I appreciated the gate agents making an announcement before boarding about how they’ve increased cleanings, and explained how their hepa filters clean the air while flying, etc. A lot of it I’m sure is SOP but I think it helps passengers be a little less anxious. During the flight the attendants maintained a positive, friendly attitude whatever their concerns for their own health were.

    Anyway, I wish them well. I started flying Alaska extensively about a year ago and they’re now my favorite domestic airline. I hope they survive all of this.

  3. AS still hasn’t cancelled our SAN-LIH tickets departing the 1st weekend in April.

    I second Lune’s sentiment. This is my favorite domestic airline as well and am hoping that they make it out of this intact.

  4. Pretty crazy to open flightradar24 these days. Filter by airline and check out Etihad and Emirates now. Just a few cargo planes flying around. I know they shut down but crazy to see it on flightradar24.

  5. I started a status challenge for MVP 75k status earlier this year and have to fly 20,000 miles by the end of April to maintain the status the rest of the year. I’m currently at 19,000 and grounded through May due to COVID-19. Any idea on how Alaska might handle this? I called them and they said lots of elites have called regarding status but they have made no decisions as of yet.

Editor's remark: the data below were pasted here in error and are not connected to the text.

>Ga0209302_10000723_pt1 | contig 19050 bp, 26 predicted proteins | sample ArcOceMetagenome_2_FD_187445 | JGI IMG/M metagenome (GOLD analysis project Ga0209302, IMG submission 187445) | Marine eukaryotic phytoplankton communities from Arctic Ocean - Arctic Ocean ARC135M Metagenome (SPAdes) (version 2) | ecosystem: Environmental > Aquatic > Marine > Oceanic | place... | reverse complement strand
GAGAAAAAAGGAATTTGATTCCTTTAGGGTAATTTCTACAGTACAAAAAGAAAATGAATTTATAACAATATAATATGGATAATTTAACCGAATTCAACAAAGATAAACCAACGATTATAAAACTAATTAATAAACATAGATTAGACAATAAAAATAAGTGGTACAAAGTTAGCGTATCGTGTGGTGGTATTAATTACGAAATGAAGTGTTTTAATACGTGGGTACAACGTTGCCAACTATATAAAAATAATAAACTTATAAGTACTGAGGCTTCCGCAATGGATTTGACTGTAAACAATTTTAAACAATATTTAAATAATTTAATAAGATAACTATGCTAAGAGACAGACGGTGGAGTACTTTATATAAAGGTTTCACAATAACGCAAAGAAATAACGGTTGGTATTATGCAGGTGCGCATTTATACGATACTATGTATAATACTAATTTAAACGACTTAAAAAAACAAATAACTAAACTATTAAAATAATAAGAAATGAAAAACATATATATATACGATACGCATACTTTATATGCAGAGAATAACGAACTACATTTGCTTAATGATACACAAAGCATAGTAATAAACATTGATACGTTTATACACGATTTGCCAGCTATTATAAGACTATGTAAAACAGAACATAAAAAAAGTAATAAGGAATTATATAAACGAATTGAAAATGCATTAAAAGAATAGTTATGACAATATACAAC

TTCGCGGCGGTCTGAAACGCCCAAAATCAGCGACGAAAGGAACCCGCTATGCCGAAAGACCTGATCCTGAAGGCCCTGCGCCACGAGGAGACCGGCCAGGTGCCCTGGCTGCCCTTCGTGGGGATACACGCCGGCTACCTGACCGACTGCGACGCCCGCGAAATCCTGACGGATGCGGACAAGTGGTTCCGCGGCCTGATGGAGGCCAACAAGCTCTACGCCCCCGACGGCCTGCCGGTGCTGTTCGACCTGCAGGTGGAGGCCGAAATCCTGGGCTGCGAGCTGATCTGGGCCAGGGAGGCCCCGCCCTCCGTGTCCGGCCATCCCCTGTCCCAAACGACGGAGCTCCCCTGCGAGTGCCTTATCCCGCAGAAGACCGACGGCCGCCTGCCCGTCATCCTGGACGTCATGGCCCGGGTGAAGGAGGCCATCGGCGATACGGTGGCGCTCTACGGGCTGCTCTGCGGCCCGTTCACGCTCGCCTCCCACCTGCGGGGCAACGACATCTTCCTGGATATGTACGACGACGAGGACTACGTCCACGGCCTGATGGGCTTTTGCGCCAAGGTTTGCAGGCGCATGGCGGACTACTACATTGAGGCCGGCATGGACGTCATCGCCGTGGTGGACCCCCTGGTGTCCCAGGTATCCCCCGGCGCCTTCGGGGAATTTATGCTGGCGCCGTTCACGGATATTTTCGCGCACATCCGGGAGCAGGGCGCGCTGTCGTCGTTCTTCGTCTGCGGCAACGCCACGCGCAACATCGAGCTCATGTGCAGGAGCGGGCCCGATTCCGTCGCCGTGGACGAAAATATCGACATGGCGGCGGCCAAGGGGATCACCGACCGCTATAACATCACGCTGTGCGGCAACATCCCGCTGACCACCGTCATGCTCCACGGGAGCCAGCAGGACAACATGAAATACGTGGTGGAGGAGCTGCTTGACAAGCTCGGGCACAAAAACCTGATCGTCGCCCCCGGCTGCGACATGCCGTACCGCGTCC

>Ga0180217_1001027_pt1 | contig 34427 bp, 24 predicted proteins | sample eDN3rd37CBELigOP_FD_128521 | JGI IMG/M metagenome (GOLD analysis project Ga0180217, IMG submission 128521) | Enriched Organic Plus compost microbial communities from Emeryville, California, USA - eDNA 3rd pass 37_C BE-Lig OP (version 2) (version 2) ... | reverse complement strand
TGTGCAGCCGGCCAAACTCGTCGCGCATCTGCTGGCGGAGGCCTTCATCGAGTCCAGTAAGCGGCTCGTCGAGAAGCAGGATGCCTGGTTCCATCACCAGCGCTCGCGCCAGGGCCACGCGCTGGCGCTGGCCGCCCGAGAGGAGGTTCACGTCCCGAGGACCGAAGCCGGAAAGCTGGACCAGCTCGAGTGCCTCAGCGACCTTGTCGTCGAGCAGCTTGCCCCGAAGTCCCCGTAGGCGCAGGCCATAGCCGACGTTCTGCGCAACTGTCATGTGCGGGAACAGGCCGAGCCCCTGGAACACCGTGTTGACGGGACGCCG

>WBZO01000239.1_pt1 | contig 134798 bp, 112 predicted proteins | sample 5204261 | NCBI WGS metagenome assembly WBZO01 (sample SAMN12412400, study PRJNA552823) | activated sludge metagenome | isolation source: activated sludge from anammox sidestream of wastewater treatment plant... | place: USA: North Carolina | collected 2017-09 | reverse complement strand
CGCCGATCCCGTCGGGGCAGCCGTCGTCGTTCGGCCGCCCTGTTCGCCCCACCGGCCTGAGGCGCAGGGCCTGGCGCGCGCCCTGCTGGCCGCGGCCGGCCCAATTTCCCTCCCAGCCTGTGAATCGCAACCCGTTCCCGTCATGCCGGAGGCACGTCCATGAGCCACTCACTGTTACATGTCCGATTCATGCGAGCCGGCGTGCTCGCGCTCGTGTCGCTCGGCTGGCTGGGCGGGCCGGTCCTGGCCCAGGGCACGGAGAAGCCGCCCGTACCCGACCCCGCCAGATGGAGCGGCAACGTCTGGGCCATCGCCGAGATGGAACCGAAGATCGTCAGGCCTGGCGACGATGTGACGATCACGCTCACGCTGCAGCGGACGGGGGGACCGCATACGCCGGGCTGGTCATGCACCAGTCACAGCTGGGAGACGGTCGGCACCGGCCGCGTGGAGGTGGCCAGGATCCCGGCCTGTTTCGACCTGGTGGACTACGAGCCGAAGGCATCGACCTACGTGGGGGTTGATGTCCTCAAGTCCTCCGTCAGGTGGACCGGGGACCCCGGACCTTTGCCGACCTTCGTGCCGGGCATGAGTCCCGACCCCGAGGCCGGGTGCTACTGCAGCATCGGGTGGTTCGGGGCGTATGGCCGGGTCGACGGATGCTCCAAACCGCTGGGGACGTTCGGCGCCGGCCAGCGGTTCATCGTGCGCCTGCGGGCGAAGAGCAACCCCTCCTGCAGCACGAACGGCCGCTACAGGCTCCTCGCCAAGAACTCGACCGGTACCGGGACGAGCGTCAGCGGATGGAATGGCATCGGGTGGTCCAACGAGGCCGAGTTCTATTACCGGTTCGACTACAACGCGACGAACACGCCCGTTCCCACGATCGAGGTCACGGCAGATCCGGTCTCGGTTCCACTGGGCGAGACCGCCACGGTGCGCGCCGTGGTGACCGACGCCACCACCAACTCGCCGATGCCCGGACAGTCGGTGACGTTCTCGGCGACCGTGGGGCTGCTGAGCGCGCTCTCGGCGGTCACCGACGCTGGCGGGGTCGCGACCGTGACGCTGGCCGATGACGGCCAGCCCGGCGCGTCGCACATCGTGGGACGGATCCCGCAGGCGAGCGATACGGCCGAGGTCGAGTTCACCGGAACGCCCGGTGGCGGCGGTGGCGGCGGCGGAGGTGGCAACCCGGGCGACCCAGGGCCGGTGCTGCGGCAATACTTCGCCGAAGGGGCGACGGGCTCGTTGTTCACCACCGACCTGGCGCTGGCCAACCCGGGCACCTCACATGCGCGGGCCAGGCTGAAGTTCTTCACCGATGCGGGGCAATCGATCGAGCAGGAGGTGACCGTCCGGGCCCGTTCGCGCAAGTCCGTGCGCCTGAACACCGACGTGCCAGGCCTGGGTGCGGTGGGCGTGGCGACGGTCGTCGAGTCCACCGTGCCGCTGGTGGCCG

6. This article doesn’t mention what they’re going to do to their Ramp/Fleet crews.

    I’ve been told that once the April 1st flight schedule comes out the ramp company that “Alaska owns but doesn’t consider Alaska” will be terminating all employees who have less than 6 months of experience with said company. Other employees will be furloughed to demand.

    If that’s to happen then there’s about to be hundreds of employee lay offs in the next few weeks alone. I know people who are gonna get put on the street because of this.

  7. Alaska is probably one of the best airlines as far as service, schedule and on-time departures and arrivals. I’ve also had the great opportunity to fly first several times, because the pricing between coach, premiere class and first aren’t all that different.

  8. Just got off a marathon 45 minute call to customer care rep and then supervisor. They were trying to charge me $375 for change fees adding segments to mileage tickets I had made for August. In the end they relented and waived my fees. This was only after I threatened to write letters and take other action. I had previously been told by a CSA that I could add segments and any change fees would be waived. I gave them the time and duration of that call as backup. It is getting rough out there but so far after canceling 15+ upcoming flight segments I have been perfect in paying zero change fees and other charges. Delta gave me my money back in several cases and vouchers in other cases. SW vouchers. AK air money back and no change fees. PAL money back. UA no change fees and full vouchers. I was able to cancel hotels via hotels.com, Hilton and Bonvoy with no change fees.

  9. I still think it’s possible American will merge with Alaska, though it’s too early to tell and no one has mentioned it yet. After all they were going to join the same alliance anyway… seems like now with the insane hit to air travel they may be better off merging. If it happens I just hope plenty of Alaska management stays on!